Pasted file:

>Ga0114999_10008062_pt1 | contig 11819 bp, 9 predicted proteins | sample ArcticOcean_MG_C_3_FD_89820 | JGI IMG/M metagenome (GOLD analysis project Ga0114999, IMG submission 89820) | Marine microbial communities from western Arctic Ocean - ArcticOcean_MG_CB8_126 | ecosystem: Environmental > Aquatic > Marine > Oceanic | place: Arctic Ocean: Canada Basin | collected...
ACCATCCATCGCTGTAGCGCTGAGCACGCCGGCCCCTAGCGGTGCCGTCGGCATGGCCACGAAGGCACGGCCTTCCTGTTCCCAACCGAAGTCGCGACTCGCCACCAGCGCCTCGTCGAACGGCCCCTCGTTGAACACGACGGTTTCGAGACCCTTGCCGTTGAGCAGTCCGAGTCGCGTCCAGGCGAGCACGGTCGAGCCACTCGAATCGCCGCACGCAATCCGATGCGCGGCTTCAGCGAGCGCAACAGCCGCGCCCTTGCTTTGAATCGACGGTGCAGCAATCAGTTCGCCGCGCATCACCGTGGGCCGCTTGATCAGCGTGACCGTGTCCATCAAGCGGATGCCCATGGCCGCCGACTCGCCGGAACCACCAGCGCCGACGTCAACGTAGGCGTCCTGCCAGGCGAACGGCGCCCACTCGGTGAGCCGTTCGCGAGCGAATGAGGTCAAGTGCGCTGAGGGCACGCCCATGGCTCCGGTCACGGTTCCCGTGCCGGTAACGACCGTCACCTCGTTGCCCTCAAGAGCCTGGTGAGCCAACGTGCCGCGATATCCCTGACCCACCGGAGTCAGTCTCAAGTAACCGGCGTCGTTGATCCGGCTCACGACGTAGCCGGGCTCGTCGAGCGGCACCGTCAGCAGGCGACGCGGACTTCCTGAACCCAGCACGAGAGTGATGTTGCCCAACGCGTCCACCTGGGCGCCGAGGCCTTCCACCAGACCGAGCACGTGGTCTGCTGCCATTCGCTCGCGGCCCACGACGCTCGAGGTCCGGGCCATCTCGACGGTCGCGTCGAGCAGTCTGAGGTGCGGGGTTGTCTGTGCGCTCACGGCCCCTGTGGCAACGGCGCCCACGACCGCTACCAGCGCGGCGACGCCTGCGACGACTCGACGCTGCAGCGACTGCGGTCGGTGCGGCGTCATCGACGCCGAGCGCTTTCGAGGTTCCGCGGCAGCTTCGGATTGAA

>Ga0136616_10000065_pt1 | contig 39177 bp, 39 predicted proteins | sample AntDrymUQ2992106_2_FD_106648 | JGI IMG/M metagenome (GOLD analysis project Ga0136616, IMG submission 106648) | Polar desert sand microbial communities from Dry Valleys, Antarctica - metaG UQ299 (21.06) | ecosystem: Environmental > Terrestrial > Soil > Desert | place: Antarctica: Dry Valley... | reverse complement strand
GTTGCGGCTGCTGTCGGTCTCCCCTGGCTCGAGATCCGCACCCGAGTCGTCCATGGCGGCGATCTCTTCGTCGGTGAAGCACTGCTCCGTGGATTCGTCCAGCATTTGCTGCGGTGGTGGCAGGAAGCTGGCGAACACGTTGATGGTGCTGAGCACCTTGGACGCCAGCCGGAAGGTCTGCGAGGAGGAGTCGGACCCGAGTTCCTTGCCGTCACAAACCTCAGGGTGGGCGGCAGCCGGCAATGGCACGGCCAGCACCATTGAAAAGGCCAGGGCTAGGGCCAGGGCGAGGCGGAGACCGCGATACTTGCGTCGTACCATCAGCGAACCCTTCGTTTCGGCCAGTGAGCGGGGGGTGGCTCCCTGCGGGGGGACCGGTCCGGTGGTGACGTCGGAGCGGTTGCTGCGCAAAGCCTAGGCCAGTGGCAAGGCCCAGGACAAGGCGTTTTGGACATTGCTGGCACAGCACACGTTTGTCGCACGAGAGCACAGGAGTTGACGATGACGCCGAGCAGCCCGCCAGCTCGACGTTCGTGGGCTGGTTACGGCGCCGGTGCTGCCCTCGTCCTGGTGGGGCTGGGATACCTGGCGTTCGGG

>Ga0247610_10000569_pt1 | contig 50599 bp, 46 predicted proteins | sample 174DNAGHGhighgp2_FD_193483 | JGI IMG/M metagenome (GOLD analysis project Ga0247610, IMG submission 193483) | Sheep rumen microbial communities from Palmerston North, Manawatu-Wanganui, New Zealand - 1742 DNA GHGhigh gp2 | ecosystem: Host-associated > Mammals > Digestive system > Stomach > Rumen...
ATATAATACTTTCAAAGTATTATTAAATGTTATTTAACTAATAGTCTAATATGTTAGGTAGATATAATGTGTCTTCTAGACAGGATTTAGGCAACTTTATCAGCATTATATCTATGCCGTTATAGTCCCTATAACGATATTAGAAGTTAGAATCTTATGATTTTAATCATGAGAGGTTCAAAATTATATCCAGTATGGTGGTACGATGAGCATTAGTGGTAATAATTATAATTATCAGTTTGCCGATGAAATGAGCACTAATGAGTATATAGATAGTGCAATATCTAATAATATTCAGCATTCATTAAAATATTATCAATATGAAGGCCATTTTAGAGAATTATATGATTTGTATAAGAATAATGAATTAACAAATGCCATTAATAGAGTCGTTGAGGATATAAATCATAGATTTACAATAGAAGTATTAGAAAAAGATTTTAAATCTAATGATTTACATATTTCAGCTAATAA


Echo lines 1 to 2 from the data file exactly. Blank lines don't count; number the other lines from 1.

>Ga0114999_10008062_pt1 | contig 11819 bp, 9 predicted proteins | sample ArcticOcean_MG_C_3_FD_89820 | JGI IMG/M metagenome (GOLD analysis project Ga0114999, IMG submission 89820) | Marine microbial communities from western Arctic Ocean - ArcticOcean_MG_CB8_126 | ecosystem: Environmental > Aquatic > Marine > Oceanic | place: Arctic Ocean: Canada Basin | collected...
ACCATCCATCGCTGTAGCGCTGAGCACGCCGGCCCCTAGCGGTGCCGTCGGCATGGCCACGAAGGCACGGCCTTCCTGTTCCCAACCGAAGTCGCGACTCGCCACCAGCGCCTCGTCGAACGGCCCCTCGTTGAACACGACGGTTTCGAGACCCTTGCCGTTGAGCAGTCCGAGTCGCGTCCAGGCGAGCACGGTCGAGCCACTCGAATCGCCGCACGCAATCCGATGCGCGGCTTCAGCGAGCGCAACAGCCGCGCCCTTGCTTTGAATCGACGGTGCAGCAATCAGTTCGCCGCGCATCACCGTGGGCCGCTTGATCAGCGTGACCGTGTCCATCAAGCGGATGCCCATGGCCGCCGACTCGCCGGAACCACCAGCGCCGACGTCAACGTAGGCGTCCTGCCAGGCGAACGGCGCCCACTCGGTGAGCCGTTCGCGAGCGAATGAGGTCAAGTGCGCTGAGGGCACGCCCATGGCTCCGGTCACGGTTCCCGTGCCGGTAACGACCGTCACCTCGTTGCCCTCAAGAGCCTGGTGAGCCAACGTGCCGCGATATCCCTGACCCACCGGAGTCAGTCTCAAGTAACCGGCGTCGTTGATCCGGCTCACGACGTAGCCGGGCTCGTCGAGCGGCACCGTCAGCAGGCGACGCGGACTTCCTGAACCCAGCACGAGAGTGATGTTGCCCAACGCGTCCACCTGGGCGCCGAGGCCTTCCACCAGACCGAGCACGTGGTCTGCTGCCATTCGCTCGCGGCCCACGACGCTCGAGGTCCGGGCCATCTCGACGGTCGCGTCGAGCAGTCTGAGGTGCGGGGTTGTCTGTGCGCTCACGGCCCCTGTGGCAACGGCGCCCACGACCGCTACCAGCGCGGCGACGCCTGCGACGACTCGACGCTGCAGCGACTGCGGTCGGTGCGGCGTCATCGACGCCGAGCGCTTTCGAGGTTCCGCGGCAGCTTCGGATTGAA